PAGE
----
Factory Orders Rise, but That Doesn't Help Caterpillar

The Department of Commerce released data on U.S. factory orders in February this morning, and the results were better than expected. Economists were expecting a 2.9% rise for the month, but the actual reading was a 3% gain in bookings. Orders in the aircraft and automobile industries greatly improved in February, while demand for primary metals and electronic equipment like appliances also rose.

The positive report was enough to push the markets higher this morning, and as of 12:45 p.m. EDT the Dow Jones Industrial Average (DJINDICES: ^DJI  ) is up 97 points, or 0.67%. The S&P 500 is also up 0.67%, while the NASDAQ outpaces the others, climbing 0.8%.

A few Dow losers
Although the Department of Commerce's data showed that durable-goods orders rose 5.6% in February, orders of core capital goods, which include machinery and equipment, fell by 3.2%. With that news, shareholders began selling Caterpillar (NYSE: CAT  ) this morning, and the company is down 0.8% at the time of writing. We already knew Caterpillar has been struggling to move equipment based on its monthly sales report, so the news today should not be a shocker.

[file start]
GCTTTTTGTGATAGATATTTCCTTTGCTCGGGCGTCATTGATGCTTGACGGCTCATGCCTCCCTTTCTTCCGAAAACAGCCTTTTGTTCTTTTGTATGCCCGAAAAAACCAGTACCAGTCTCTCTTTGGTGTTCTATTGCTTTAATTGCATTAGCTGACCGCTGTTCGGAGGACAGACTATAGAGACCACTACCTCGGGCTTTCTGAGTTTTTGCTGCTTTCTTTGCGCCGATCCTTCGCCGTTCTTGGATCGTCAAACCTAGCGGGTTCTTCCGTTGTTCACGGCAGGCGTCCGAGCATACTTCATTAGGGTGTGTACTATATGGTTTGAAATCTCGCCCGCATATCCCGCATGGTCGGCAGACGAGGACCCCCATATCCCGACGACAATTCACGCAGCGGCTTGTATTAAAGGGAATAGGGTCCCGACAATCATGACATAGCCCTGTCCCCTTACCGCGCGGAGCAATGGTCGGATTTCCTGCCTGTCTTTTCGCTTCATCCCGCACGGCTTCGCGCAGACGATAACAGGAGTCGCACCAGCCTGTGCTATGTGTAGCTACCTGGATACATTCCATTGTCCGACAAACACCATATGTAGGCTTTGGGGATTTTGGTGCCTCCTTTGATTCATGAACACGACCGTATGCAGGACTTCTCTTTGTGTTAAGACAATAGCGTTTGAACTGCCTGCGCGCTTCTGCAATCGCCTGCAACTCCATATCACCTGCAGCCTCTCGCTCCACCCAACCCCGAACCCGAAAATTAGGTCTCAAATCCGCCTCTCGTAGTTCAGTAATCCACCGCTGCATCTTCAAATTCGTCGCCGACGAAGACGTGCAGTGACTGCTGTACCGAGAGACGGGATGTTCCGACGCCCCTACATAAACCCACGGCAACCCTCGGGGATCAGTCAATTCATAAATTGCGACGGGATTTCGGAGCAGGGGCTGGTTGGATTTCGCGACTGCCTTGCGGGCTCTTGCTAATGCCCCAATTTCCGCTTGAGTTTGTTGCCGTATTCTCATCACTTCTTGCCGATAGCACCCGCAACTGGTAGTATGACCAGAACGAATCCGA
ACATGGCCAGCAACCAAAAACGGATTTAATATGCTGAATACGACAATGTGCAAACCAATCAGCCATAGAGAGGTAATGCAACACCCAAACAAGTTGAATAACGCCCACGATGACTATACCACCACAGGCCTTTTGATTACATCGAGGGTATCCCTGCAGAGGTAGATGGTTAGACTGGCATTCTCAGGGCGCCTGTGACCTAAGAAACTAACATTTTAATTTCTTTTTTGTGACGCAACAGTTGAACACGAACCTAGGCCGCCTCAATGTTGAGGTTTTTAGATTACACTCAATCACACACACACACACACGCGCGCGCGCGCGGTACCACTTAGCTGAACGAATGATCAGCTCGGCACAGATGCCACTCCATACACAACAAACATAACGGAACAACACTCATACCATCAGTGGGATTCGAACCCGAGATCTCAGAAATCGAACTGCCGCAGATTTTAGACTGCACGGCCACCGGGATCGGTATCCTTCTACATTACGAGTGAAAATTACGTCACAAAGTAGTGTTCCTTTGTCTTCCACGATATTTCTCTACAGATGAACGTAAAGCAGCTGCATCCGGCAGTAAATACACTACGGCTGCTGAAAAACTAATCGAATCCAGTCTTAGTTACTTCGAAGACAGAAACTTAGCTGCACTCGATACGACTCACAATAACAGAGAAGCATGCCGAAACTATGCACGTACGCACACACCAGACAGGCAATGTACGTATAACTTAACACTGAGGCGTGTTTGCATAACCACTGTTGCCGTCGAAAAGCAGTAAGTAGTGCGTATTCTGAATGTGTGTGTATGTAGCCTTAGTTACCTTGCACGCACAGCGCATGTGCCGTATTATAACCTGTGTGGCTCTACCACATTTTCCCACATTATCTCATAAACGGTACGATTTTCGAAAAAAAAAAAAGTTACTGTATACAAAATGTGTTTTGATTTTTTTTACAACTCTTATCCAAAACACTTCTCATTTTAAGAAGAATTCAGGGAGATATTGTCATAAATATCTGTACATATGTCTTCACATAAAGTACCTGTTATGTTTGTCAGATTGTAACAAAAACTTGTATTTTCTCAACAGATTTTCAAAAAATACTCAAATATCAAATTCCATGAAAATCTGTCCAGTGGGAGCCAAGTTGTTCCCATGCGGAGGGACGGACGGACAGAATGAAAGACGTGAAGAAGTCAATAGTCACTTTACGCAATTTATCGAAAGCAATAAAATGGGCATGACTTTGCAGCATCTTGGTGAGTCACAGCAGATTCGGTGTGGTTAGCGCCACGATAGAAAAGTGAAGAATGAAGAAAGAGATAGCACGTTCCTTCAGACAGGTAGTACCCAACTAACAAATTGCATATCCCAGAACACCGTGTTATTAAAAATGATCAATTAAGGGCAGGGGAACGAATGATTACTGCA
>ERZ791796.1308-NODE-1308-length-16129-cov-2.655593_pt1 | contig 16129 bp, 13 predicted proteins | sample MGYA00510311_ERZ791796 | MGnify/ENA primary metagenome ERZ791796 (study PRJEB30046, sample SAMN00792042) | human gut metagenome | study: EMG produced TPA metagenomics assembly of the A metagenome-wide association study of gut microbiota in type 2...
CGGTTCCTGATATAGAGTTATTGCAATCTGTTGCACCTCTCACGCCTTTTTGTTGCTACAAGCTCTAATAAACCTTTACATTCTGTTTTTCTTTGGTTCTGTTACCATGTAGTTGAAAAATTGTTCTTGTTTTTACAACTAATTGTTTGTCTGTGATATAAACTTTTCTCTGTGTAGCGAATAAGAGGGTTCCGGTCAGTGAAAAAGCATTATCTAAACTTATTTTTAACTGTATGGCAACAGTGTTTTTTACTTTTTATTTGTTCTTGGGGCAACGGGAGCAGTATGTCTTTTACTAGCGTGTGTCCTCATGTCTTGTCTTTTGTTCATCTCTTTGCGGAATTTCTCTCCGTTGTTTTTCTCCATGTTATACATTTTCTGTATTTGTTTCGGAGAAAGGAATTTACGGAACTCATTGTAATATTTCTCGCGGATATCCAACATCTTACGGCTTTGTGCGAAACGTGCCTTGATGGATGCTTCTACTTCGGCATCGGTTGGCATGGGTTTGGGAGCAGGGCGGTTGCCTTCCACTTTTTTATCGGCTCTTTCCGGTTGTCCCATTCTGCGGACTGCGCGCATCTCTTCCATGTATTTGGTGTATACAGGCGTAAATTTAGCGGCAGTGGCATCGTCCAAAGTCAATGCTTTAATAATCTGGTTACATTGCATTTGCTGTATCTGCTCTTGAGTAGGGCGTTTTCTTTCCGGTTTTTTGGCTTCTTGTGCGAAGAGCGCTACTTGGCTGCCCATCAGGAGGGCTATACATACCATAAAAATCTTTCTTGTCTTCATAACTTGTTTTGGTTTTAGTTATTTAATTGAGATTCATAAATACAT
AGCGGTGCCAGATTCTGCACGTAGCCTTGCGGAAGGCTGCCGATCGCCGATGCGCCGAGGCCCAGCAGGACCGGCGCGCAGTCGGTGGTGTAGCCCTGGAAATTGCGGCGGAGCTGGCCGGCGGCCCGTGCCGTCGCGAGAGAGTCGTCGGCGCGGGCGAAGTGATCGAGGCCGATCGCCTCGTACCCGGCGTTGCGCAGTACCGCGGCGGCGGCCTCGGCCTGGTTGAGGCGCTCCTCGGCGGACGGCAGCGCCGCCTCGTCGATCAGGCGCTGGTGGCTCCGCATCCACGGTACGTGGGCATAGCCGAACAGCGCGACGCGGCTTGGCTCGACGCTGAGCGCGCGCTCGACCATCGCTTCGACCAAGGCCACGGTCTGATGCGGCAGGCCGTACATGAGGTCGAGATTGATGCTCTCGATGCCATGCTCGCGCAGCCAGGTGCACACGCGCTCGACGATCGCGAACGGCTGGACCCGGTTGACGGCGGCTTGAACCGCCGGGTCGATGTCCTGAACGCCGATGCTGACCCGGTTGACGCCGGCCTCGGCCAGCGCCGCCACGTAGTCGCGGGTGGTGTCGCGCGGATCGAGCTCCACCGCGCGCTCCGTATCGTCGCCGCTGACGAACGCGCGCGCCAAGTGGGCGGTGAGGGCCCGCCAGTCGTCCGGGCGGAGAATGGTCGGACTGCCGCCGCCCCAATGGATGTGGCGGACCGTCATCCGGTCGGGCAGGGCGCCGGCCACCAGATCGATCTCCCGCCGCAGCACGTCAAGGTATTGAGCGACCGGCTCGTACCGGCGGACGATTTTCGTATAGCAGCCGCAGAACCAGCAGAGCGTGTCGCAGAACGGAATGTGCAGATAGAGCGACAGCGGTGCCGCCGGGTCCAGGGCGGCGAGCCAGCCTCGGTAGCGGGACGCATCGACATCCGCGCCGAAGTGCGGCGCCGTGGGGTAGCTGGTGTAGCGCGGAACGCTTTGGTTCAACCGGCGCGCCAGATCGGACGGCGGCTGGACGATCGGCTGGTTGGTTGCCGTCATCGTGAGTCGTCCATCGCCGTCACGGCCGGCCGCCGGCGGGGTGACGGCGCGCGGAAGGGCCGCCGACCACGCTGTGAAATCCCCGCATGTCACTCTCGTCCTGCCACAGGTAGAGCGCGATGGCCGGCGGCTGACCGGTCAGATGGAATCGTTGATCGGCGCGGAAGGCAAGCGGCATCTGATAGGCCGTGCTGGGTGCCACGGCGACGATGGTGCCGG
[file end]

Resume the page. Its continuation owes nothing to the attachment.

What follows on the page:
Hewlett-Packard (NYSE: HPQ  ) is finally reverting to its 2012 trend, which made it the Dow's worst-performing stock on a daily basis. Shares of HP are currently down an astonishing 6.2% after an analyst at Goldman Sachs downgraded the stock. Bill Shope, the analyst, said shares could fall 31% from yesterday's closing price and "sentiment has moved ahead of reality." Shope also said he thinks any gains netted by restructuring will be wiped out by the continued weakness in PCs, enterprise hardware, services, and printing during 2013.

Although the Department of Commerce's factory order report indicated that demand for commercial aircraft rose 95.1% in February, shares of Boeing (NYSE: BA  ) are trading lower today. The large percentage jump owed mostly to one order for 179 planes, and shareholders had already known about this sale. So today's decline is likely due to the company's continued issues with its 787 Dreamliner, and although Boeing performed a test flight yesterday afternoon, a delayed test flight on Saturday doesn't help get the aircraft off the FAA's grounded list.

More foolish insight
Caterpillar is the market share leader in an industry in which size matters, and its quality products, extensive service network, and unparalleled brand strength combine to give it solid competitive advantages. Read all about Caterpillar's strengths and weaknesses in The Motley Fool's brand-new report. Just click here to access it now.


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